Preparation of Iodoform
Simple steps for preparing iodoform - common reaction of distinguishing methy ketones and aldehydes...
Preparation of Iodoform Objectives: 1. To prepare a pure sample of triiodomethyl (iodoform) from acetone under reflux 2. To learn how to use the reflux apparatus 3. To determine the melting point of iodoform crystals 4. To calculate the yield of iodoform crystals. Materials/Apparatus: Graduated cylinder, Beaker 250 mL, Erlenmeyer flask 250 mL, Pipette, Suction bulb, Beaker 25 mL, Filter paper, Funnel, Reflux condenser, Round Bottom Flask 500 mL, Heater, Watch Glass, Scale Reagents: Potassium iodide , KI, Potassium Carbonate, Iodine crystals, Water , H2O, Acetone , CH3COCH3, 5% aqueous sodium hypochlorite, 5% Sodium Hydroxide , NaOH, Ethanol , CH3CH2OH, . Background: Iodoform is produced when a methyl ketone, acetaldehyde, or an alcohol with the formula RCHOHCH3 is treated with sodium hydroxide and iodine. A positive result - the pale yellow precipitate of triiodomethane (iodoform) is given by an aldehyde or ketone .
Ethanol is the only primary alcohol to give the triiodomethane (iodoform) reaction. Lots of ketones give this reaction, but those that do all have a methyl group on one side of the carbon-oxygen double bond. These are known as methyl ketones. Compounds that are easily oxidized to acetaldehyde and methyl ketones also give a positive iodoform test. Only ethanol can be oxidized to acetaldehyde and secondary alcohols that have the general formula CH3CHOHR can be oxidized to methyl ketones For ethanol (CH3CH2OH), the following reactions show the formation of iodoform : CH3COCH3 + 3 NaClO + 3 KI → CH3COCl3 + 3 NaOH + 3 KCl CH 3COCl3 + NaOH → CH3COONa + CHI3 Reflux Condenser : Organic chemists often need to heat a mixture for a long time and to be able to leave it relatively untended. The "reflux apparatus" shown allows such heating; it allows the reaction to be carried out at the boiling point of the solvent and yet it prevents loss of solvent or reagent due to evaporation. A condenser is attached to the boiling flask and is clamped in an upright postion, the "reflux position", and cooling
water is circulated to cause the vapours to condense as they rise up the condenser and thus prevent them from escaping. The upper level of the vapours in the condenser can often be seen as a reflux line. It is a condenser such that vapour over a boiling liquid is condensed and flows back into the vessel to prevent its contents from boiling dry. The reflux condenser consists of a length of tubing connected directly to the head of a vessel and equipped with a water cooling jacket. Condensed vapors are returned directly to the vessel and any non-condensable gases can be released through a needle valve at the top of the condenser. A spiral wound inner packing in the condenser ensures maximum effectiveness in a rather short length.
Types of Reflux Condensers Heating Under Reflux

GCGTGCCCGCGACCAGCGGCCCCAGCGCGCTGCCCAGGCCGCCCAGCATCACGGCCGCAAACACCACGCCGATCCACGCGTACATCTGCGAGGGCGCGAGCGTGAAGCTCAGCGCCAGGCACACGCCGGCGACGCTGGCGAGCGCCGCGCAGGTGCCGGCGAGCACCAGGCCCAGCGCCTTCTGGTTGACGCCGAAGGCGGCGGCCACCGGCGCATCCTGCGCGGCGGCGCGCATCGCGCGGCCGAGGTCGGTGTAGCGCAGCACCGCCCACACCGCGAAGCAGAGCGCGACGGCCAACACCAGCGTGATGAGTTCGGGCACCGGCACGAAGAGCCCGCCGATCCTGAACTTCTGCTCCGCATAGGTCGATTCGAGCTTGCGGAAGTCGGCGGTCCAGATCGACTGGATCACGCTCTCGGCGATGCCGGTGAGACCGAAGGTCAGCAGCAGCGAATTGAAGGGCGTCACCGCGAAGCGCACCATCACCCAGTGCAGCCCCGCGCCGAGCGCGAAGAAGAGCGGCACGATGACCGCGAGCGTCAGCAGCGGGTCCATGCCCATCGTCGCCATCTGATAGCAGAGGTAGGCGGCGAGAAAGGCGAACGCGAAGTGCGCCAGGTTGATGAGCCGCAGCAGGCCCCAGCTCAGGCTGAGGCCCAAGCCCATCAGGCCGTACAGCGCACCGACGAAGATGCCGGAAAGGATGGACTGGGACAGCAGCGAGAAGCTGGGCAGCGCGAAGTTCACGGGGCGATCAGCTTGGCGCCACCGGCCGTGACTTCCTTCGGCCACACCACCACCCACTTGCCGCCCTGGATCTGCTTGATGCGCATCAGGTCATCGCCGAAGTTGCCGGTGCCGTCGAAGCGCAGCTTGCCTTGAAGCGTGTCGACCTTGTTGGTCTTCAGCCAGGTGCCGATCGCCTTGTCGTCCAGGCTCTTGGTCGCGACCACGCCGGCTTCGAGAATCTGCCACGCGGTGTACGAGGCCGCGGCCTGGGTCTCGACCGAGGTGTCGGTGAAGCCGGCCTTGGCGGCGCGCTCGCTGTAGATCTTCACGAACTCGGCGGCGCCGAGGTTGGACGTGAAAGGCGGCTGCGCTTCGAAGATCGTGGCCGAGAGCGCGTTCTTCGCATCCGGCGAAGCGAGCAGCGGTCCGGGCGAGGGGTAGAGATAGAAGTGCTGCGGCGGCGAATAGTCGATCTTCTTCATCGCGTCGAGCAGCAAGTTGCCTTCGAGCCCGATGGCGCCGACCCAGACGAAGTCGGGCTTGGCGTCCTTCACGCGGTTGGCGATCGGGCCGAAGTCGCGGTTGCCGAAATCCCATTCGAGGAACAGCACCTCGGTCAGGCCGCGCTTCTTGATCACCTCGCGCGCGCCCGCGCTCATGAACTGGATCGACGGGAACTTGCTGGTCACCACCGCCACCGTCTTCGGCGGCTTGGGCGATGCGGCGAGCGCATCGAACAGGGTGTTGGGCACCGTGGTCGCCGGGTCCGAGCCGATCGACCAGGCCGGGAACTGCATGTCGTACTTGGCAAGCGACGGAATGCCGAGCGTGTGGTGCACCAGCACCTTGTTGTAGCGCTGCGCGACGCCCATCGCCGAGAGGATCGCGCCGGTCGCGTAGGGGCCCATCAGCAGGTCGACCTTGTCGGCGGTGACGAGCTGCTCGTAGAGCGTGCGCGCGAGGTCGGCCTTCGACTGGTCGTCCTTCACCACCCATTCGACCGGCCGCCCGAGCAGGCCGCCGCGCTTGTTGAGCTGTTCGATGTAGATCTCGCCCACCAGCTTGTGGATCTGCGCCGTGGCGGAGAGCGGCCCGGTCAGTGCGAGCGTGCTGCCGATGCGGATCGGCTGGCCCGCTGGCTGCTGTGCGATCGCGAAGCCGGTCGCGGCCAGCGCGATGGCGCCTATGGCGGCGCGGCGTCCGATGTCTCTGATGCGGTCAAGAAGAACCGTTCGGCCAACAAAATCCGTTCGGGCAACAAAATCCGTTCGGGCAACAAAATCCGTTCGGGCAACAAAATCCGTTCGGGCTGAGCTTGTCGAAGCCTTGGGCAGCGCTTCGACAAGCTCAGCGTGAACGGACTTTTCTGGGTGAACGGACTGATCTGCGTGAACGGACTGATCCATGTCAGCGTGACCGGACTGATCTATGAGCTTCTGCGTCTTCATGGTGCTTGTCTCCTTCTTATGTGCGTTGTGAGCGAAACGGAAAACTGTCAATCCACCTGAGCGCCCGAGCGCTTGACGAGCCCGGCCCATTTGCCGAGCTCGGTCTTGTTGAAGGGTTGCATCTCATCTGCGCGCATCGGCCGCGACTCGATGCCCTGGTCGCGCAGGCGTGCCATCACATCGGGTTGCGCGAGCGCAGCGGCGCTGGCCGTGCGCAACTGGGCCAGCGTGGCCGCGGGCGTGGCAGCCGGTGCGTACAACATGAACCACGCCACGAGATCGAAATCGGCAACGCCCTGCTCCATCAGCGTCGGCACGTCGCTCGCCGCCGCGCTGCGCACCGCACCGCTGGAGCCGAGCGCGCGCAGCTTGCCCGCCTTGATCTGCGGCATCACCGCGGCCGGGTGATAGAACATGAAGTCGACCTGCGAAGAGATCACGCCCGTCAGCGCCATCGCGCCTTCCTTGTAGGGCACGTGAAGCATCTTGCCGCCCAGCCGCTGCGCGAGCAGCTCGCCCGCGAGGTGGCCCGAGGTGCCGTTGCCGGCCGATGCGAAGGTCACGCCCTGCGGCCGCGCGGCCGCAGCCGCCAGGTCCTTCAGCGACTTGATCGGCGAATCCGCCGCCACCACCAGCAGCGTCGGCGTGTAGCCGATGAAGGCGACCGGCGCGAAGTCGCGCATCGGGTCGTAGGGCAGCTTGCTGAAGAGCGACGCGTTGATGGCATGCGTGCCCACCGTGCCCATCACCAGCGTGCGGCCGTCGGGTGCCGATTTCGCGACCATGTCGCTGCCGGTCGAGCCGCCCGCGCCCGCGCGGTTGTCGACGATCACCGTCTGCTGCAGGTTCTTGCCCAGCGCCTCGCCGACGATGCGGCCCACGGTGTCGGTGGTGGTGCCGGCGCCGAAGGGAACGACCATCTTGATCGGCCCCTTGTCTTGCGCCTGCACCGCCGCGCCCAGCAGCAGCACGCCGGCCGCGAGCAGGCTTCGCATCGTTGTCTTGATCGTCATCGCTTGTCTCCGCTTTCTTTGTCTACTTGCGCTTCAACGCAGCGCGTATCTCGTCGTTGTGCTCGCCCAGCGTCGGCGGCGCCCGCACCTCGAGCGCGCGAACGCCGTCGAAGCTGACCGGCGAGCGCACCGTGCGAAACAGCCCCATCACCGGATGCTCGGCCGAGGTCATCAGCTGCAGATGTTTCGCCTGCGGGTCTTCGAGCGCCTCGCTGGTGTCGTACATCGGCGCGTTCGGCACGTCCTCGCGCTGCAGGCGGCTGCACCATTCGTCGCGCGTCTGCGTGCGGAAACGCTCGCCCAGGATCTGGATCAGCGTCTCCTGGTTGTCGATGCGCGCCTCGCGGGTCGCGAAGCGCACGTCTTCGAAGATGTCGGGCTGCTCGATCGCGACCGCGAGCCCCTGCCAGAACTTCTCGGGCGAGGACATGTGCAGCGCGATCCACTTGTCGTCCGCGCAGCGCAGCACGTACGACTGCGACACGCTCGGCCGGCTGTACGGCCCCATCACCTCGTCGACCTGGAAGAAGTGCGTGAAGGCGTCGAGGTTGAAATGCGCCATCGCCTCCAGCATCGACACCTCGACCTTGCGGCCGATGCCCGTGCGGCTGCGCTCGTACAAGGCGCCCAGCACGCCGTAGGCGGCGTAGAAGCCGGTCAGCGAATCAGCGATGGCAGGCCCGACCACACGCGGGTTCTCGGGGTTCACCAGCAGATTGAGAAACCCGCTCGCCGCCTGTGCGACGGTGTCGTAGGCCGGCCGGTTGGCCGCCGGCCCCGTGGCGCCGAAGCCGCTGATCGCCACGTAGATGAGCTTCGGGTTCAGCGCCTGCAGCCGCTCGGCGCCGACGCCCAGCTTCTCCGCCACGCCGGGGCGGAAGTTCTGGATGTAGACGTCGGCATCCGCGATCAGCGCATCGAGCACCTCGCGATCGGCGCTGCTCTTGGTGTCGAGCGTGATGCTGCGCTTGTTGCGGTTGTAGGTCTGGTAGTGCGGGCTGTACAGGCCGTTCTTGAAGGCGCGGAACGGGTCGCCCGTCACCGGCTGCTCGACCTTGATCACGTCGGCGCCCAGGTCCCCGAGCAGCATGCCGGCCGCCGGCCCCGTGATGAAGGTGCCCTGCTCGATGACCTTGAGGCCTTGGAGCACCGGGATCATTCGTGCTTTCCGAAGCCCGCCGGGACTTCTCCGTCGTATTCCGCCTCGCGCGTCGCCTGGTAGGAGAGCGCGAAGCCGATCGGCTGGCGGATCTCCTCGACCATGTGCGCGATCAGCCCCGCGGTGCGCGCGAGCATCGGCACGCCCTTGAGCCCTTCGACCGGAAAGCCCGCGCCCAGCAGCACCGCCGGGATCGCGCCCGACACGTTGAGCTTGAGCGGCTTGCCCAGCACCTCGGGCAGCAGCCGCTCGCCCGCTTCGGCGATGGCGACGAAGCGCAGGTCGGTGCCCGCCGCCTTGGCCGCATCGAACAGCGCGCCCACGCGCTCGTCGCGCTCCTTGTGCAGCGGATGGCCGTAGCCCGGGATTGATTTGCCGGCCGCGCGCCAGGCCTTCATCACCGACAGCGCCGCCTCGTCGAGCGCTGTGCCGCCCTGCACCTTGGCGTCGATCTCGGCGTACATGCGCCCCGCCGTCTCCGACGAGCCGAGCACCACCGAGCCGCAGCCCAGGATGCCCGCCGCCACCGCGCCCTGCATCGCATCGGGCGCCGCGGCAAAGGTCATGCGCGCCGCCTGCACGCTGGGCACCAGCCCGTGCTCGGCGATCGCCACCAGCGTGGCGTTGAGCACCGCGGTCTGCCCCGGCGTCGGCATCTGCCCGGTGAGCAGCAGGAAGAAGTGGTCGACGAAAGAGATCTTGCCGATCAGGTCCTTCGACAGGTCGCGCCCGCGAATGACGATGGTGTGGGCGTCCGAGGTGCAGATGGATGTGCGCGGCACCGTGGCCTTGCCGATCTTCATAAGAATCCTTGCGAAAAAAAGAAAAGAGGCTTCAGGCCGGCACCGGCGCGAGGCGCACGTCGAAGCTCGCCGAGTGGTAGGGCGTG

Determination of Melting Point Determining the melting point of a compound is one way to test if the substance is pure. A pure substance generally has a melting range (the difference between the temperature where the sample starts to melt and the temperature where melting is complete) of one or two degrees. Impurities tend to depress and broaden the melting range so the purified sample should have a higher and smaller melting range than the original, impure sample. Procedure: Preparation from Acetone: Dissolve 5 g of iodine in 5 ml acetone in a conical flask. Add 5 % sodium hydroxide solution slowly with shaking until the colour of iodine is discharged. Allow contents of flask to stand for 10 – 15 minutes 1. Weigh out about 10g of potassium iodide and add to 25 cm 3 of water in a 100 cm 3 conical flask. 2. Add 10 cm 3 of 2M sodium hydroxide solution. 3. Add 1.5 cm 3 of propanone and rinse the measuring cylinder with a little water (to ensure that all the propanone has been transferred) and add this to the flask. 4. Cork the flask securely.
5. Measure out 35 cm 3 of 2M sodium hypochlorite solution and transfer this to a dropping funnel. 6. Allow the hypochlorite to drop into the conical flask as you continually shake the mixture. 7. Replace the cork, shake the flask vigorously and then allow it to stand for five minutes 5. Iodoform is formed as a yellow precipitate. 6. To complete the precipitation waited for 10 minutes and the precipitate was filtered using filter paper. 3.2. Recrystallization 7. Set up a hot water bath and use this to heat about 5cm of ethanol. 8.Transfer the iodoform to a test tube and place this into the hot water bath. 9.Add hot ethanol dropwise and dissolve the iodoform in the minimum amount. 10. Allow the iodoform to crystallise out of solution and then filter 11. Allow the crystals to dry in a dessicator 12. Record the mass of iodoform and determine the percentage yield. Treatment of Data:
Record observations Calculate the percentage yield of iodoform Calculate theoretical percentage yield
Applications of iodoform test Purpose of reflux condenser. Uses of the different types of reflux condensers Compare the theoretical and measured yield of iodoform Discuss melting point and purity of a substance. How does impurities affect melting point Outline how melting apparatus can be used to determine purity